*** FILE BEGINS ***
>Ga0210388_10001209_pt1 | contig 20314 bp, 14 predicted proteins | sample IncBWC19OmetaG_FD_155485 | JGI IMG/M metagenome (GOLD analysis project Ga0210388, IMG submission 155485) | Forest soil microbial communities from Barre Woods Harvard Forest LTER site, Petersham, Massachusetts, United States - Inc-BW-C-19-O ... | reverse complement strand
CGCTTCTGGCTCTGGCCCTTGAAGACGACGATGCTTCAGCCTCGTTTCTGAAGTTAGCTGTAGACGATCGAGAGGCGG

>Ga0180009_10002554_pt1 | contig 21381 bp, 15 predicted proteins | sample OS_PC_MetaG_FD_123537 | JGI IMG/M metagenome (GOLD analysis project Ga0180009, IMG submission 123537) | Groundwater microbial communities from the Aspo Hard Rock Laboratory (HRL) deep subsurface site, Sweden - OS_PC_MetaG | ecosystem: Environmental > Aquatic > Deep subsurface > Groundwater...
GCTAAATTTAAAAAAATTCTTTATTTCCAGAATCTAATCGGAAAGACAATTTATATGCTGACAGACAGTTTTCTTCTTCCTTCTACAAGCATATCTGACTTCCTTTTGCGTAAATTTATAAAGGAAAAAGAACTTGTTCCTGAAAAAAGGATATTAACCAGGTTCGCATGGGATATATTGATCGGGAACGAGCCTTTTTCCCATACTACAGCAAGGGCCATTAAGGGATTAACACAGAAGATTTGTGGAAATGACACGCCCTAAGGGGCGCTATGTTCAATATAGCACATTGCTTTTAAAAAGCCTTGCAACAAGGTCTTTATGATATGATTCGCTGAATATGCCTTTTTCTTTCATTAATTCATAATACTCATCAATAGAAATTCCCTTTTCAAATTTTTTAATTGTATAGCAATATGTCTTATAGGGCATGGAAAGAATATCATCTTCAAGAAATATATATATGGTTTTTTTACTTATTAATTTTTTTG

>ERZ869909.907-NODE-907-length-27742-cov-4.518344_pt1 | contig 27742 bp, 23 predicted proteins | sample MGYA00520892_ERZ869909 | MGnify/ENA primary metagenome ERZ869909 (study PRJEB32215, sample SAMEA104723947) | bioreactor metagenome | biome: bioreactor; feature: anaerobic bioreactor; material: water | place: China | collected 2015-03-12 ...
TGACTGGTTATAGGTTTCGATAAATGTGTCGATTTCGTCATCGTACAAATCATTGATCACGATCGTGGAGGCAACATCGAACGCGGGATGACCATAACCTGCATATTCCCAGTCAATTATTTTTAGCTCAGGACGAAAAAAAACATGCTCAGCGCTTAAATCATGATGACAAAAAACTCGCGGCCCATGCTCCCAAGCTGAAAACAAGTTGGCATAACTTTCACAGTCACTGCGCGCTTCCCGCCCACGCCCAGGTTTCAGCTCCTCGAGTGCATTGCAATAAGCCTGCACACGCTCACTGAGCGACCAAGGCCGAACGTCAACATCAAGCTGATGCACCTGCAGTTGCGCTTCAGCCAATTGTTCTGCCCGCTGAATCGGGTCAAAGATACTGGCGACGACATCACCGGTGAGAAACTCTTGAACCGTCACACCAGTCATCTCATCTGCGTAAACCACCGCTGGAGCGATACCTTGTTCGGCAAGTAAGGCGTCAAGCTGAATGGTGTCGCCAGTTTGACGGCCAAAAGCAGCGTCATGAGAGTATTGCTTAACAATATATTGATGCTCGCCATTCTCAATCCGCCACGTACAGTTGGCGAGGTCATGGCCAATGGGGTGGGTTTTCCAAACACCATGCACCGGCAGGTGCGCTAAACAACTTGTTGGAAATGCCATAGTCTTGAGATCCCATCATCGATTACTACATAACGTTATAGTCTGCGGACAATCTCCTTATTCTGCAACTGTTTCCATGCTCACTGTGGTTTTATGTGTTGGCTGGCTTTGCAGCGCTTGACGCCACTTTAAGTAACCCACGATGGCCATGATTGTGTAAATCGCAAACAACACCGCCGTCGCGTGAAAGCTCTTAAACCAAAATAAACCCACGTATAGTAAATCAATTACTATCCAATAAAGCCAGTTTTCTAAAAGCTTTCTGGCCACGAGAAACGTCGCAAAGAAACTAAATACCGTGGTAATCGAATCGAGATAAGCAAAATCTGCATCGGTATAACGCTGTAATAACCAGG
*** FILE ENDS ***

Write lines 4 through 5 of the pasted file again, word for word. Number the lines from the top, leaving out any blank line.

GCTAAATTTAAAAAAATTCTTTATTTCCAGAATCTAATCGGAAAGACAATTTATATGCTGACAGACAGTTTTCTTCTTCCTTCTACAAGCATATCTGACTTCCTTTTGCGTAAATTTATAAAGGAAAAAGAACTTGTTCCTGAAAAAAGGATATTAACCAGGTTCGCATGGGATATATTGATCGGGAACGAGCCTTTTTCCCATACTACAGCAAGGGCCATTAAGGGATTAACACAGAAGATTTGTGGAAATGACACGCCCTAAGGGGCGCTATGTTCAATATAGCACATTGCTTTTAAAAAGCCTTGCAACAAGGTCTTTATGATATGATTCGCTGAATATGCCTTTTTCTTTCATTAATTCATAATACTCATCAATAGAAATTCCCTTTTCAAATTTTTTAATTGTATAGCAATATGTCTTATAGGGCATGGAAAGAATATCATCTTCAAGAAATATATATATGGTTTTTTTACTTATTAATTTTTTTG

>ERZ869909.907-NODE-907-length-27742-cov-4.518344_pt1 | contig 27742 bp, 23 predicted proteins | sample MGYA00520892_ERZ869909 | MGnify/ENA primary metagenome ERZ869909 (study PRJEB32215, sample SAMEA104723947) | bioreactor metagenome | biome: bioreactor; feature: anaerobic bioreactor; material: water | place: China | collected 2015-03-12 ...